The following year and the night before the third Redskins-Cowboys match-up in less than a year, pranksters sneaked into Marshall’s hotel suite and dropped off a large turkey in the bathroom. When Marshall went into the bathroom, the turkey puffed up and gobbled at him, causing Marshall to flee his room. “Chickens are nice”, Marshall said, “but a man shouldn’t fool with a mad turkey.”
Just minutes before kickoff, while “Hail to the Redskins” blared throughout the stadiums, four banners reading “CHICKENS” – one at each 50-yard line and one in each end zone center – were unfurled in the stadium’s upper decks. Two acrobats, hired by Cowboys fans and Chicken Club founders Bob Thompson and Irv Davidson (along with the University of Maryland students with the banners) rushed onto the field dressed in chicken costumes and began to throw colored eggs. One was apprehended by a guard, but the other proved to be too elusive. By this time, the band was playing the National Anthem, therefore unable to move. The lone chicken-acrobat reached into this bag and released a chicken, then returned to his egg-throwing. Running to a sideline, he then attempted to leave the stadium by jumping over a bench, but slipped.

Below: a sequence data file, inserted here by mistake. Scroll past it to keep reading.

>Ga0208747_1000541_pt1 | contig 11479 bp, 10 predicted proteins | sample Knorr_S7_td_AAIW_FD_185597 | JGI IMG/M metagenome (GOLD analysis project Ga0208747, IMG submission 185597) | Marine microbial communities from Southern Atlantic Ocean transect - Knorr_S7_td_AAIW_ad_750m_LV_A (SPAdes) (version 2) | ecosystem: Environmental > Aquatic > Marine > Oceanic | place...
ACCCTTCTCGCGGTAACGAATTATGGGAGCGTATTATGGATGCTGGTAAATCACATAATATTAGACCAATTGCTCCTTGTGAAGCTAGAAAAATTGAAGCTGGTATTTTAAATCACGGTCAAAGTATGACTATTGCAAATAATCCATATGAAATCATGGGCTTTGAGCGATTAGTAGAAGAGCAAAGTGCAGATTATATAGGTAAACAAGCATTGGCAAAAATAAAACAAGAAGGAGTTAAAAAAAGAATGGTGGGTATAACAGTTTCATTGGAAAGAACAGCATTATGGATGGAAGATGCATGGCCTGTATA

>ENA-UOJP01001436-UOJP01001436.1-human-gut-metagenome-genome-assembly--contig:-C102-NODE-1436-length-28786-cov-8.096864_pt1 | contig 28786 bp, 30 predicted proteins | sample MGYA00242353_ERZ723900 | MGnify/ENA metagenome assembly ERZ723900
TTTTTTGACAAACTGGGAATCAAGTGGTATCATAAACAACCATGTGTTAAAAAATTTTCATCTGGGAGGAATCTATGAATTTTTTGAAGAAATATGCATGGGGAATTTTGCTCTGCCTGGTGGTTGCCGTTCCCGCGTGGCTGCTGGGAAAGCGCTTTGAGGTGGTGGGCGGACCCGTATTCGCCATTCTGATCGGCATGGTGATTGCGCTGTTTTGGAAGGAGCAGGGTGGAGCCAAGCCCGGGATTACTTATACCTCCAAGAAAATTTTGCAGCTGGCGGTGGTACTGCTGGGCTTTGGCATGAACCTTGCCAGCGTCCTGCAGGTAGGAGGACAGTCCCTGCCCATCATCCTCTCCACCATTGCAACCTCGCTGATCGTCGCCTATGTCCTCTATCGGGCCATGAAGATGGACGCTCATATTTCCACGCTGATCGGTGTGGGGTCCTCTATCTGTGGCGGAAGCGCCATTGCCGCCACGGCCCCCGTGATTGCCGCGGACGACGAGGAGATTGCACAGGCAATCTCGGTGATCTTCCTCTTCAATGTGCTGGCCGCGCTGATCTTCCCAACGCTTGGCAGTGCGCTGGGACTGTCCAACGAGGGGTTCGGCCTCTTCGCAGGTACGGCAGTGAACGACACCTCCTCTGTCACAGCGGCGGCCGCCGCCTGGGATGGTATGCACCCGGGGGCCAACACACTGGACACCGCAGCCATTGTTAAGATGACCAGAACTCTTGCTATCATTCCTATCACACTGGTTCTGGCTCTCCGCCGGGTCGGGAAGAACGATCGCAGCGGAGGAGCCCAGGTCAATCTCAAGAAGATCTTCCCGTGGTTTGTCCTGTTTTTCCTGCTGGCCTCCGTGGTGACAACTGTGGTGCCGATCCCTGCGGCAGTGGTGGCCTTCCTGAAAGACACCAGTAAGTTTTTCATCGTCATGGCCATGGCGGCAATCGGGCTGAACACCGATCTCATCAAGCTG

A group of security guards then apprehended him, but he was able to break free. He made it back to the 50-yard line, turned a cartwheel, then ran and flopped onto the 30-yard line. By this time, only aware that the National Anthem was over, the two teams rushed onto the field in the middle of the chaos. In the midst of the ruckus, the man made it off the field and into the stands. Although the real chicken was caught, the acrobat-chicken was never apprehended.
The next day, while reporting the 38-10 Cowboys victory, the Dallas News scoring summary ended with, Attendance-49,888 (and one chicken).
Rivalry off the Field